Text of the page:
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August 29, 2006
Peacekeeper Muddle Exposes The Sham Of A European Union

Der Spiegel analyzes the fallout from the French hokey-pokey and European distancing from the formation of the expanded UNIFIL force in Lebanon. Now that Jacques Chirac got shamed into committing his troops to the peacekeeping force and Italy has also ponied up some of its own, the Europeans have commenced an orgy of self-congratulation. DS throws a dash of ice-cold water on the victory dance:

In the end, it wasn't just a success -- it was a big success. Almost a breakthrough. Appearing at a press conference on Friday, UN Secretary General Kofi Annan mused: "Europe has lived up to its responsibility and provided the backbone of the force."

Next up was German Foreign Minster Frank-Walter Steinmeier. "This was a success for Europe," he told the gathered reporters. If things go well in Lebanon, enthusiastic Italian Foreign Minister Massimo d'Alema said, perhaps the international peacekeeping force could later be deployed to restore order in the Gaza Strip.

But ultimately, the foreign minister's meeting in Brussels on Friday was a big piece of political theater. It provided a happy ending to a something that European leaders had threatened to turn into a farce. The 11th-hour agreement to send a 7,000-strong European contingent as part of the UN peacekeeping force for southern Lebanon created the illusion of a common foreign policy among European Union member states that doesn't truly exist. Indeed, the actual state of the EU's joint foreign policy was perhaps best expressed by Finnish Foreign Minister Erkki Tuomioka.

An angry Tuomioka told a Finnish newspaper in early August that his 24 colleagues in the EU play a "game of intrigue" and that they prepare for joint meetings as if they are preparing for "negotiations with countries of potentially hostile intent." Every single document relating to the Middle East conflict "is known within an hour in Tel Aviv and apparently Washington and Moscow, too." That, the Finn argued, is no way to forging ahead with a working common foreign policy in Europe.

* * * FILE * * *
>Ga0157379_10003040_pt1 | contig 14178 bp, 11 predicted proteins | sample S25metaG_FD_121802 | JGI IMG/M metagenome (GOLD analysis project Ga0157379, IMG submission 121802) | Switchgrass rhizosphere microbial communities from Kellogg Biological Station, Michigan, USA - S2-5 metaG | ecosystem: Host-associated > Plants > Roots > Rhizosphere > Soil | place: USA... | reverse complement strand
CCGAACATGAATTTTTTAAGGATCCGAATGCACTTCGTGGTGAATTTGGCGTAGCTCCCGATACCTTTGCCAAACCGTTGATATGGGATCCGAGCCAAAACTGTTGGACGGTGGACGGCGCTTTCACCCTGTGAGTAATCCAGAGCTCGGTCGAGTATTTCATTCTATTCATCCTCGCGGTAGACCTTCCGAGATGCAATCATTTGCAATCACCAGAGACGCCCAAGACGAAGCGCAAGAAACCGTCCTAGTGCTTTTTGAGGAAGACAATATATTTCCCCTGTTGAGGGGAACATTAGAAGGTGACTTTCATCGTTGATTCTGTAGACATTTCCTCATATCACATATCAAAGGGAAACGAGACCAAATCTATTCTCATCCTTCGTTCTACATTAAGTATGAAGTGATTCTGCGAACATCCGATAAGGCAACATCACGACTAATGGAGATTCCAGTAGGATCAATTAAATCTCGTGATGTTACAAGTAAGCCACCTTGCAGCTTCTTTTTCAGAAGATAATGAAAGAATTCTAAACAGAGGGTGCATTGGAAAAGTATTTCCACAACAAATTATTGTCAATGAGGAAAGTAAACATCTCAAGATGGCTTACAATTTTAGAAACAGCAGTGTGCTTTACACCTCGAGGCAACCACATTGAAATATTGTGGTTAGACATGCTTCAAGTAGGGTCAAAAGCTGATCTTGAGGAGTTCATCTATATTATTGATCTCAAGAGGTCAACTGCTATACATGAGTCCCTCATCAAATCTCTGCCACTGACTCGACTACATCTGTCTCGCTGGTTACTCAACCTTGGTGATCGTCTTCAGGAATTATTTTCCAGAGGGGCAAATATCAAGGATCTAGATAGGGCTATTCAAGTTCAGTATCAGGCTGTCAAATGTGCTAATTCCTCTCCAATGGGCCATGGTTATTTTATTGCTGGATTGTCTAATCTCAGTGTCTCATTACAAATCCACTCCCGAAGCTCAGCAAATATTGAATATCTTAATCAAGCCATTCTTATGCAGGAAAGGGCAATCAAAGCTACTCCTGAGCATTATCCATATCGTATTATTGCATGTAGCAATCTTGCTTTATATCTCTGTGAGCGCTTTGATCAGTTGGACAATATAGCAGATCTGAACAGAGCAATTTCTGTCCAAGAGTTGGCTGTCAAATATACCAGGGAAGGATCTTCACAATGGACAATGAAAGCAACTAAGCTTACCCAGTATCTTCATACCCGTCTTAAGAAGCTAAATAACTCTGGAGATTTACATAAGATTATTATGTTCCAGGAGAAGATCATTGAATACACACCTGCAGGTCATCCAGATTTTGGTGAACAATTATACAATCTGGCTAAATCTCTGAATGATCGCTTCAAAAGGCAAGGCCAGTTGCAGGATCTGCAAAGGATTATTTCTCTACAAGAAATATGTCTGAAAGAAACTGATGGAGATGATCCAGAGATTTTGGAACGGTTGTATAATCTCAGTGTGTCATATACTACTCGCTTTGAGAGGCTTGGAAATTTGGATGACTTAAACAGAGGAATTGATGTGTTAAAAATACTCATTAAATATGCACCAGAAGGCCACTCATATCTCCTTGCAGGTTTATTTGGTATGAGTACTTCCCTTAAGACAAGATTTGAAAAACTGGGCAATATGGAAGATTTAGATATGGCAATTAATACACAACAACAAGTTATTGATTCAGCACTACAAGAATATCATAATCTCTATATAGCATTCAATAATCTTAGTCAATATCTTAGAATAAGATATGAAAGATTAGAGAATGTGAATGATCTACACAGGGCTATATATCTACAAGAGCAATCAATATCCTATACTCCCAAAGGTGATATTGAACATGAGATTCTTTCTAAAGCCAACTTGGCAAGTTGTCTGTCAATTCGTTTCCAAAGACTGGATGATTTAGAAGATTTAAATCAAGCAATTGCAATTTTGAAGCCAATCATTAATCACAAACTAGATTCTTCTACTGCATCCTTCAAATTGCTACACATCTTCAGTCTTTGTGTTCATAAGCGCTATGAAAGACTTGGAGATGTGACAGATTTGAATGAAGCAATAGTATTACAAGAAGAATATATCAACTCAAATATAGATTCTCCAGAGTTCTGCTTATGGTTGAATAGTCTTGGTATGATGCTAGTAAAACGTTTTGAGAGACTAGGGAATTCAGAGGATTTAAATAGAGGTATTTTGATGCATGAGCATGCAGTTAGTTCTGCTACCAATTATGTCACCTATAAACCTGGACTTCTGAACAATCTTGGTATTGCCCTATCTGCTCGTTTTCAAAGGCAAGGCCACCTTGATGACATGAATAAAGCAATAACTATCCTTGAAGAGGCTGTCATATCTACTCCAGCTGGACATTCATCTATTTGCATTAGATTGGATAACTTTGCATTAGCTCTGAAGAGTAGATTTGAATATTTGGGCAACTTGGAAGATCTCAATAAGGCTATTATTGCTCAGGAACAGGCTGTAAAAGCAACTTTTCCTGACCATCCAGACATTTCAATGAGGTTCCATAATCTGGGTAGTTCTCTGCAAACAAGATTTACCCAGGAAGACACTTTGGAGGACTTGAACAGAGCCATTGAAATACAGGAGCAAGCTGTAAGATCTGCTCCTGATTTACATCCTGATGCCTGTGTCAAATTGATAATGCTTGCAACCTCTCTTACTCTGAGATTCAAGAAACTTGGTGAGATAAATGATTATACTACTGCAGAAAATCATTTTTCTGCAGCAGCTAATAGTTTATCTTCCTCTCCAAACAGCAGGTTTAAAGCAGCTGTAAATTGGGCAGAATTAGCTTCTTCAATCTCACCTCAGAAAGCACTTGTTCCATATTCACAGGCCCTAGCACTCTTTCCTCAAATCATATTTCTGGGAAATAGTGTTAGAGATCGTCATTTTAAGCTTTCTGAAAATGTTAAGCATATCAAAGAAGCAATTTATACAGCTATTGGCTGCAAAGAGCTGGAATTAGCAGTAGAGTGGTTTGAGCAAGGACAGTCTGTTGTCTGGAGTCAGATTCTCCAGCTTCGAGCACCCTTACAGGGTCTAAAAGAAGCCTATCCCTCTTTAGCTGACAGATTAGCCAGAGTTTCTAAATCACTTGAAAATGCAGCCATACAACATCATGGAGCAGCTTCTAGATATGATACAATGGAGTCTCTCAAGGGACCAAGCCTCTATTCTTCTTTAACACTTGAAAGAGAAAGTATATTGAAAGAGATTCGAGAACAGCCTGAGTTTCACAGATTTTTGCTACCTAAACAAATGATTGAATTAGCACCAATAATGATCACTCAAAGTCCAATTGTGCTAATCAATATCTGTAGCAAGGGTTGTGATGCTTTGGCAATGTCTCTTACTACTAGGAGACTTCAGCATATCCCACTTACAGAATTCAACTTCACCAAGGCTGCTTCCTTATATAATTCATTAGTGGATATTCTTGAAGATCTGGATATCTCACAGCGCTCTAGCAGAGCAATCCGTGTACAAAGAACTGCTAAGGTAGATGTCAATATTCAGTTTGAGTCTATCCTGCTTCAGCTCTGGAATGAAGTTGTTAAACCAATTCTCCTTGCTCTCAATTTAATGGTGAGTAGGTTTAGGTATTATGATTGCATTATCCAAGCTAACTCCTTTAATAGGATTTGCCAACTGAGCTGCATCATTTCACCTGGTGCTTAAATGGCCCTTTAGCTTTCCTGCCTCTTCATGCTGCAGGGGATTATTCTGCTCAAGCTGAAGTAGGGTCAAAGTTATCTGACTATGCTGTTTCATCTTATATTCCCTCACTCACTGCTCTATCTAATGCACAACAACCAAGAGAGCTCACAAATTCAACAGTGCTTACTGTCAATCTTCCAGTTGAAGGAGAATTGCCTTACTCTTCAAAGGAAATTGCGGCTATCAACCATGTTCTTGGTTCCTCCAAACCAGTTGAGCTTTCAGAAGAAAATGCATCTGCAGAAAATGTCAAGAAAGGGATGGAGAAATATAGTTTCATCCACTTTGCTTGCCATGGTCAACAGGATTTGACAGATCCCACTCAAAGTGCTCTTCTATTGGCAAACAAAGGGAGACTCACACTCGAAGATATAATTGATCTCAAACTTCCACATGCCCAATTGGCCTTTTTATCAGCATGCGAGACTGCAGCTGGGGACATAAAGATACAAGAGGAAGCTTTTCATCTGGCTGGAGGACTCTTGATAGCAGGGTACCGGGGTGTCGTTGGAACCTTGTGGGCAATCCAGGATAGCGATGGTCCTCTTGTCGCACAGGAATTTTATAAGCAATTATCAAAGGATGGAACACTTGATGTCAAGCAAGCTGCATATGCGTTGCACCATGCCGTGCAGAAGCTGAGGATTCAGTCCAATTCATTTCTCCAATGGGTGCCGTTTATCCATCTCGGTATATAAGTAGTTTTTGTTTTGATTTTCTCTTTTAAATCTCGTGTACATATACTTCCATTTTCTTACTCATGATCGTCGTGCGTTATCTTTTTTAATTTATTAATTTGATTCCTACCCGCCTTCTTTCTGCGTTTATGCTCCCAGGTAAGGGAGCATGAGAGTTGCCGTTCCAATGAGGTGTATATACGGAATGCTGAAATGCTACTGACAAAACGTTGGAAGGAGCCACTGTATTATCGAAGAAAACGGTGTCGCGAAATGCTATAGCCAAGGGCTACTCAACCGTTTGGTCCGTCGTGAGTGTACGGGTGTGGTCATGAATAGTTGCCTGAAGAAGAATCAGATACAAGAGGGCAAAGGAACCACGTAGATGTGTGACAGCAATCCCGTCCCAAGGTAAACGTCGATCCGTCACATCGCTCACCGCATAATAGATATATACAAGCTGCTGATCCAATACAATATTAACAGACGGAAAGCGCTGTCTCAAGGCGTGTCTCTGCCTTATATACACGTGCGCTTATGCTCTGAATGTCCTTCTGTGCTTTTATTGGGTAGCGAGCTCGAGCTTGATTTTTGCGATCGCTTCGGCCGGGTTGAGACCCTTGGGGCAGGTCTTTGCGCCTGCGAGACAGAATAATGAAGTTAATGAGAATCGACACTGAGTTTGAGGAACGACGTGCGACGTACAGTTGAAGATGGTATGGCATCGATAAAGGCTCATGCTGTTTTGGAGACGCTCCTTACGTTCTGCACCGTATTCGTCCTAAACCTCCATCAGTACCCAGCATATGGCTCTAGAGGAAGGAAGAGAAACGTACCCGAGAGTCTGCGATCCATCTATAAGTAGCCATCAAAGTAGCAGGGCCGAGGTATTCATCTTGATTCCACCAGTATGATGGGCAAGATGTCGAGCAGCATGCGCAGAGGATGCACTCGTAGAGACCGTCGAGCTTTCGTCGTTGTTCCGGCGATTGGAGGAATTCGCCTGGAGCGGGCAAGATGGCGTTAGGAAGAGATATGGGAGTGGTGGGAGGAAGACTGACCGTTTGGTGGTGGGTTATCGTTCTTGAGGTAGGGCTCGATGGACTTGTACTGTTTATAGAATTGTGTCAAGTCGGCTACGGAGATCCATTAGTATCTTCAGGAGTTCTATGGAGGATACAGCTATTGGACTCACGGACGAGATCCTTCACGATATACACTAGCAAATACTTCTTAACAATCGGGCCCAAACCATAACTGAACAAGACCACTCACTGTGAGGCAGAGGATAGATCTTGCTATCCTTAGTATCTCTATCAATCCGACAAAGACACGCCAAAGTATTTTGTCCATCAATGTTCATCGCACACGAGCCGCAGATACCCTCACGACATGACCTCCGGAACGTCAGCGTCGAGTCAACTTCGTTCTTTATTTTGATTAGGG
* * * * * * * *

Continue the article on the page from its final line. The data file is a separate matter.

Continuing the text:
The EU and Kofi Annan may "muse" upon their greatness for scratching up 7,000 troops to enforce a cease-fire that they themselves demanded and then refused to support with their own resources, but the rest of the world remains less impressed. In the end, this wasn't even an EU function, which gets to the heart of Der Spiegel's analysis.

First, the French insisted on playing a lead role in carving out the text of what would become UN Security Council Resolution 1701. Chirac joined with the US government to create the document and jointly proposed it to the UNSC. The other EU nations had little to do with the document except demand a formula for a cease-fire. When Arab nations criticized the draft, France also started criticizing it, despite their own involvement in its creation, and tried to get the US to rewrite it to meet Arab standards for approval. When the US refused to bend over in the manner of the French, Chirac settled for making the language a little more ambiguous, and the US got the votes for its approval.

At that point, the UN, the US, and the EU expected France to lead the new UNIFIL forces and meet its earlier commitment to provide 5,000 troops for the force. France instead offered 200, apparently all they could muster on short notice. Only Italy among the EU nations offered any substantial amount of troops to cover the French collapse. After receiving humiliating criticism, France finally indicated that they would provide 3,000 troops and lead UNIFIL for six months.

If that is what the EU celebrates as a major step towards becoming a world power, it explains a lot about their behavior during the twelve-year quagmire on Iraq and the current circle jerk on Iran. The EU, as demonstrated by these examples, best resembles a cat-herding exercise, where all of the cats believe they are better than all of the rest. It takes bureaucratic stumbling to the level of performance art. And while the EU powers celebrate their martial strength, bear in mind that none of them would agree to disarm Hezbollah or stop arms from crossing the border from Syria into Lebanon.

The military prowess of the EU will be on full display during this operation. If their diplomatic manuevers give us any hint of their military leadership, they will make Olmert look like von Clauswitz.

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Posted by Ed Morrissey at August 29, 2006 5:17 AM

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